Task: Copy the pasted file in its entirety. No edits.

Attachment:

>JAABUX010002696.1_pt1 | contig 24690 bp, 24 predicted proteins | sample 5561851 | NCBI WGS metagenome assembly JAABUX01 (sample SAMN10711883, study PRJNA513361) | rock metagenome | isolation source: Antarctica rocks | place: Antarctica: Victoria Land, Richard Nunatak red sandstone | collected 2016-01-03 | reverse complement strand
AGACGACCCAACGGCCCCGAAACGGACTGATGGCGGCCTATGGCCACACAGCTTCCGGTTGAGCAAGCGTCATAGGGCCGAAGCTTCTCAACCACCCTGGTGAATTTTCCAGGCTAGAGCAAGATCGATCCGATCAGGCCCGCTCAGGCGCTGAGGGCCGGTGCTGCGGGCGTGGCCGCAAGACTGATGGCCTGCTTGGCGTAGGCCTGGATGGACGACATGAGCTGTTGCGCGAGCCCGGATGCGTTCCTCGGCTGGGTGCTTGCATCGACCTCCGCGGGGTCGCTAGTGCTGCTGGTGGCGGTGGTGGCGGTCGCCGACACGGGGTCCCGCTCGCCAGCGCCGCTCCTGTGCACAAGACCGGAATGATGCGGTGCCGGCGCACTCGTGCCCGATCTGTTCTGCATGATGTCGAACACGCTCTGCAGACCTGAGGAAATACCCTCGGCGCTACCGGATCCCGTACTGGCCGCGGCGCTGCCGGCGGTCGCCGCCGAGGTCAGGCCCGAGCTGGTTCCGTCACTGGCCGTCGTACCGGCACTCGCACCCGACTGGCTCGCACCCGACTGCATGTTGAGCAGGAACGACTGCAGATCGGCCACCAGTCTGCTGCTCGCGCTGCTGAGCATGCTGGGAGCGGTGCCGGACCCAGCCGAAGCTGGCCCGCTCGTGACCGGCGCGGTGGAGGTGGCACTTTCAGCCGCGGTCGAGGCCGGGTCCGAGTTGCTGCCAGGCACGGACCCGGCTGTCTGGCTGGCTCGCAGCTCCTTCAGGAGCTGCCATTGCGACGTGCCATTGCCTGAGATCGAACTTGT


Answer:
>JAABUX010002696.1_pt1 | contig 24690 bp, 24 predicted proteins | sample 5561851 | NCBI WGS metagenome assembly JAABUX01 (sample SAMN10711883, study PRJNA513361) | rock metagenome | isolation source: Antarctica rocks | place: Antarctica: Victoria Land, Richard Nunatak red sandstone | collected 2016-01-03 | reverse complement strand
AGACGACCCAACGGCCCCGAAACGGACTGATGGCGGCCTATGGCCACACAGCTTCCGGTTGAGCAAGCGTCATAGGGCCGAAGCTTCTCAACCACCCTGGTGAATTTTCCAGGCTAGAGCAAGATCGATCCGATCAGGCCCGCTCAGGCGCTGAGGGCCGGTGCTGCGGGCGTGGCCGCAAGACTGATGGCCTGCTTGGCGTAGGCCTGGATGGACGACATGAGCTGTTGCGCGAGCCCGGATGCGTTCCTCGGCTGGGTGCTTGCATCGACCTCCGCGGGGTCGCTAGTGCTGCTGGTGGCGGTGGTGGCGGTCGCCGACACGGGGTCCCGCTCGCCAGCGCCGCTCCTGTGCACAAGACCGGAATGATGCGGTGCCGGCGCACTCGTGCCCGATCTGTTCTGCATGATGTCGAACACGCTCTGCAGACCTGAGGAAATACCCTCGGCGCTACCGGATCCCGTACTGGCCGCGGCGCTGCCGGCGGTCGCCGCCGAGGTCAGGCCCGAGCTGGTTCCGTCACTGGCCGTCGTACCGGCACTCGCACCCGACTGGCTCGCACCCGACTGCATGTTGAGCAGGAACGACTGCAGATCGGCCACCAGTCTGCTGCTCGCGCTGCTGAGCATGCTGGGAGCGGTGCCGGACCCAGCCGAAGCTGGCCCGCTCGTGACCGGCGCGGTGGAGGTGGCACTTTCAGCCGCGGTCGAGGCCGGGTCCGAGTTGCTGCCAGGCACGGACCCGGCTGTCTGGCTGGCTCGCAGCTCCTTCAGGAGCTGCCATTGCGACGTGCCATTGCCTGAGATCGAACTTGT